The Cubs will face another journeyman tonight with a surprisingly great record in Tyler Anderson (9-1). Apparently, LA is the place where middling pitchers go to accumulate wins. Someday we’ll say that about the North Siders. Not meow though.
Cubs News & Notes
- The Yankees are seeking a high-leverage bullpen arm and are reportedly interested in David Robertson.
- An MRI revealed no structural damage to the throwing shoulder of starter Kyle Hendricks.
- Javier Báez is in Chicago this weekend for a series against the White Sox, and the all-everything shortstop had some kind words to say about the Cubs and their fans.
- The ascension of shortstop Nico Hoerner to team cornerstone is one of the biggest emerging stories of the 2022 season.
- Willson Contreras talked about being an All-Star while promoting his #VoteWilly campaign.
- Contreras has all but sealed a starting assignment at this year’s Mid-Summer Classic.
- Adrian Sampson is stepping up for the Cubs just when they needed him most.
- The emergence of Christopher Morel has been a breath of fresh air for Cubs fans.
- Brennen Davis will resume baseball activities soon and is planning to play again this season.
- Double-A third baseman Jake Slaughter of Tennessee was named the Southern League’s Player of the Month for June.
- Red Sox reliever Josh Winckowski has slightly walked back his “stock standard” remark about Wrigley Field.
- Rick Sutcliffe shared his story about the day in 1987 that Andre Dawson was hit in the face by Padres pitcher Eric Show.
Odds & Sods
Now accepting applications.
If you ever find a pretty girl who keeps a scorebook at baseball games, marry her. pic.twitter.com/PSX1f40nYL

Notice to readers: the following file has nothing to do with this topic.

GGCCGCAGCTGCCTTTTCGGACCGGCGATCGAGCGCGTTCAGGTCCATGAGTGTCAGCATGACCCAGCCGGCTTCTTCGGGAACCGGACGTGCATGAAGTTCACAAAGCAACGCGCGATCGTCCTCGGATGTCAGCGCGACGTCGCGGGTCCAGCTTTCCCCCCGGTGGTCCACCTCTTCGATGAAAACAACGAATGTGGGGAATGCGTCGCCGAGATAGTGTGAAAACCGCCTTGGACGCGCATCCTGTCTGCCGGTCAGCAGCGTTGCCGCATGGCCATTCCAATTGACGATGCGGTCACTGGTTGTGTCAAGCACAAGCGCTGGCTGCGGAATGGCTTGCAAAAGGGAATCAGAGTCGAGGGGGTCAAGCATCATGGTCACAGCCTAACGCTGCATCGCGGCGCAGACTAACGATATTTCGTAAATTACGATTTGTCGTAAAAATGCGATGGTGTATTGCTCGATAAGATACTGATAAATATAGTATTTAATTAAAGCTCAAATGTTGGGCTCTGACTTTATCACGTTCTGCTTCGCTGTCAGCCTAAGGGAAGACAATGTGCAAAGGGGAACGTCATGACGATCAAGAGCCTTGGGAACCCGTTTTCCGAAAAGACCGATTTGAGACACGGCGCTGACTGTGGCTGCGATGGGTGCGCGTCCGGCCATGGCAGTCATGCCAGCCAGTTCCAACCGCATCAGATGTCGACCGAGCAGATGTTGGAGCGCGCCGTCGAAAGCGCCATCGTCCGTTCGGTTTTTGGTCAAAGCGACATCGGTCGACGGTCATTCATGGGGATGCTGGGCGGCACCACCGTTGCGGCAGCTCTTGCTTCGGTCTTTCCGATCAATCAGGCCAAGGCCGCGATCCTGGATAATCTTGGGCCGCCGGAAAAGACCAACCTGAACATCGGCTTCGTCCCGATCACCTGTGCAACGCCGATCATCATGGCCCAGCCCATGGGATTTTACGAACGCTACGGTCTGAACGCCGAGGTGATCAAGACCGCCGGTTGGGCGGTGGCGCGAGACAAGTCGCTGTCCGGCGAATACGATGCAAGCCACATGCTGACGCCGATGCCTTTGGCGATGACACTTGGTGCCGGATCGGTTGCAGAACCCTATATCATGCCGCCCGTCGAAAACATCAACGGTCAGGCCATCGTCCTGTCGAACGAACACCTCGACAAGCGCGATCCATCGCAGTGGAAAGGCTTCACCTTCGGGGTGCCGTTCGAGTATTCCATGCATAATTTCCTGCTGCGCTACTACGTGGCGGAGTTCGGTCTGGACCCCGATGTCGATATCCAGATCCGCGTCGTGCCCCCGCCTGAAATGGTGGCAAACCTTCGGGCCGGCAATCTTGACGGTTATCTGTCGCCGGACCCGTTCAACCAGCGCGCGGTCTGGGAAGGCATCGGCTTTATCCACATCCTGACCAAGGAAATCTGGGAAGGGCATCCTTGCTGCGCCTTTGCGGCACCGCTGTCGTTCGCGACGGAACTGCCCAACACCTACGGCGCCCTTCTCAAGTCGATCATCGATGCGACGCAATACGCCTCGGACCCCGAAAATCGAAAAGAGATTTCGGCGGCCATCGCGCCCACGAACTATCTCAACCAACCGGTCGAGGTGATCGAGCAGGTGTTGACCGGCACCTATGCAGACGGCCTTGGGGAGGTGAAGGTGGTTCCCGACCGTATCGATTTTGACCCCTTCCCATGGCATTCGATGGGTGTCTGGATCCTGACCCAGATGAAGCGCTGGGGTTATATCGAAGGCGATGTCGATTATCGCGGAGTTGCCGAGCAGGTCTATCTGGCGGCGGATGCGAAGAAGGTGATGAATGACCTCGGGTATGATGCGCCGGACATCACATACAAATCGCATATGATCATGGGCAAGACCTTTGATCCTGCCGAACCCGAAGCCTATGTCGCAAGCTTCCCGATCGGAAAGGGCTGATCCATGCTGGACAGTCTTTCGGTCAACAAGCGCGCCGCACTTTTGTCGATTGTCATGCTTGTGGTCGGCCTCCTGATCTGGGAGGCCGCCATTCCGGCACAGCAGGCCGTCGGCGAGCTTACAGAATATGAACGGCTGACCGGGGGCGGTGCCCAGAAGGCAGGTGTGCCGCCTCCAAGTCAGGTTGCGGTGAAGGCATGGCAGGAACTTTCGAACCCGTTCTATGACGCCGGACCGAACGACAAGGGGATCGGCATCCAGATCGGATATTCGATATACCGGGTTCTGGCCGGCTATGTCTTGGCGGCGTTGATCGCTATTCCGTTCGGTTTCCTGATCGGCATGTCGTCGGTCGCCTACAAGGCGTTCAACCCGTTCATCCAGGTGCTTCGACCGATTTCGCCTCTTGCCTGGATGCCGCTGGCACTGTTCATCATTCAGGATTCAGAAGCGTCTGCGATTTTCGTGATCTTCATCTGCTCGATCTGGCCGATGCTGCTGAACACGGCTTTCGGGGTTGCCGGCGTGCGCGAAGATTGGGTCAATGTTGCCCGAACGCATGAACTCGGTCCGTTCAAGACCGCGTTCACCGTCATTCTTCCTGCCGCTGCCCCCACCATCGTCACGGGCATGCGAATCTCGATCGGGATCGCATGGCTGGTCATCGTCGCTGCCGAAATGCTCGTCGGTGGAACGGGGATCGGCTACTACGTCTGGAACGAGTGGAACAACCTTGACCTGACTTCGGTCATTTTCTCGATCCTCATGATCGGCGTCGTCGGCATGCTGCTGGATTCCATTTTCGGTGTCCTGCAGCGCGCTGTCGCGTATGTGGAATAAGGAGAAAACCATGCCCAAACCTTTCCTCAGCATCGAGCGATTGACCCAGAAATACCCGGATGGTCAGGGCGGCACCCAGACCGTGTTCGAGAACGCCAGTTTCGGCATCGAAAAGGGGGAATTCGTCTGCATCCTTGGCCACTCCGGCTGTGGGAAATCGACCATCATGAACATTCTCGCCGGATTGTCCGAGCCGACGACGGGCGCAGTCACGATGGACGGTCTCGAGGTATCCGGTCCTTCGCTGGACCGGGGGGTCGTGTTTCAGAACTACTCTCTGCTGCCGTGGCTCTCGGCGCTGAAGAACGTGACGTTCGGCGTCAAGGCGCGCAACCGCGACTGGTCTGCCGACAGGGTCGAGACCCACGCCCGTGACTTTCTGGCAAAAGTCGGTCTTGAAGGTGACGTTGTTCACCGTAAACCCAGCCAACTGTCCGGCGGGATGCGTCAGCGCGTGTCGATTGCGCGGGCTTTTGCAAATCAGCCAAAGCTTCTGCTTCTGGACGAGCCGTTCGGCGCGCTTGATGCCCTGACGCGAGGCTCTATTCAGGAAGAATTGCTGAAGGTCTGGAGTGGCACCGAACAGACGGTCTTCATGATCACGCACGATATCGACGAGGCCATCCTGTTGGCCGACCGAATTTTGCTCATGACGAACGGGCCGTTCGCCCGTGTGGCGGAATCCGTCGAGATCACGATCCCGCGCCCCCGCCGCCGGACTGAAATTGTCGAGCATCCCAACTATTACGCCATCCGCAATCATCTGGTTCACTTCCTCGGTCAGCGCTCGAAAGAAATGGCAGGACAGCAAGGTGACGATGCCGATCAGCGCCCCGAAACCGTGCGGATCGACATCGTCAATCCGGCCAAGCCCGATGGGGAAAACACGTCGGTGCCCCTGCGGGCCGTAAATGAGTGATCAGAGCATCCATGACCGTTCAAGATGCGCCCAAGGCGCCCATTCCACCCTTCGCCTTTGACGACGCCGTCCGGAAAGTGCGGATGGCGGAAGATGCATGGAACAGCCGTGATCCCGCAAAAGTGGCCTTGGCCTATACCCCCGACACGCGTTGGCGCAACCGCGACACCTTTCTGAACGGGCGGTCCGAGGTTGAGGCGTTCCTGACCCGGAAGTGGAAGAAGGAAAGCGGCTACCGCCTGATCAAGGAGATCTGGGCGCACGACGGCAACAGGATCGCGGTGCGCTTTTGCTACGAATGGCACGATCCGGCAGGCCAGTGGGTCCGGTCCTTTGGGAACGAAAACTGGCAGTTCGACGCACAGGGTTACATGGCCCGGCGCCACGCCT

— Super 70s Sports (@Super70sSports) July 7, 2022
Climbing the Ladder
“I am the son and the heir of a shyness that is criminally vulgar… of nothing in particular.” – The Smiths, How Soon is Now?
Gonsolin made Cubs hitters look pathetic last night, but he’s doing that to the rest of the league, too. The Dodgers No. 3 starter doesn’t really strike anybody out, but he induces a lot of poor swings. Only Morel was able to light him up last night. The journeyman righty is 11-0 now after starting the season with a 10-5 career record. Somebody should gift wrap the Cy Young award, please, and thank you.
- Games Played: 83
- Total Plate Appearances: 3,183
- Total Strikeouts: 734
- Strikeout Rate: 23.06%
- Team Batting Average: .248
- Runs Scored: 362
- Runs Allowed: 426
How About That!
Padres outfielder Jurickson Profar was carted off the field last night after a violent collision that snapped his head back (the video in this article is quite graphic).
The Orioles have the lowest payroll in baseball but have been one of the best bets this season.
The Mets are reportedly interested in slugger Nelson Cruz.
Josh Bell and Trey Mancini are other potential trade targets for the Flushing franchise.
Mets starter Chris Bassitt thinks that MLB should stop testing for COVID.
Spencer Strider of the Braves is quietly becoming one of the game’s best relievers.
Teammate Matt Olson is chasing 60 doubles, a very rare feat.
This year’s trade market has a buyer/seller imbalance rarely seen previously.
Thursday’s Three Stars
- Trevor Williams – The ex-Cub pitched seven scoreless innings with seven strikeouts as the Mets beat the Marlins 10-0.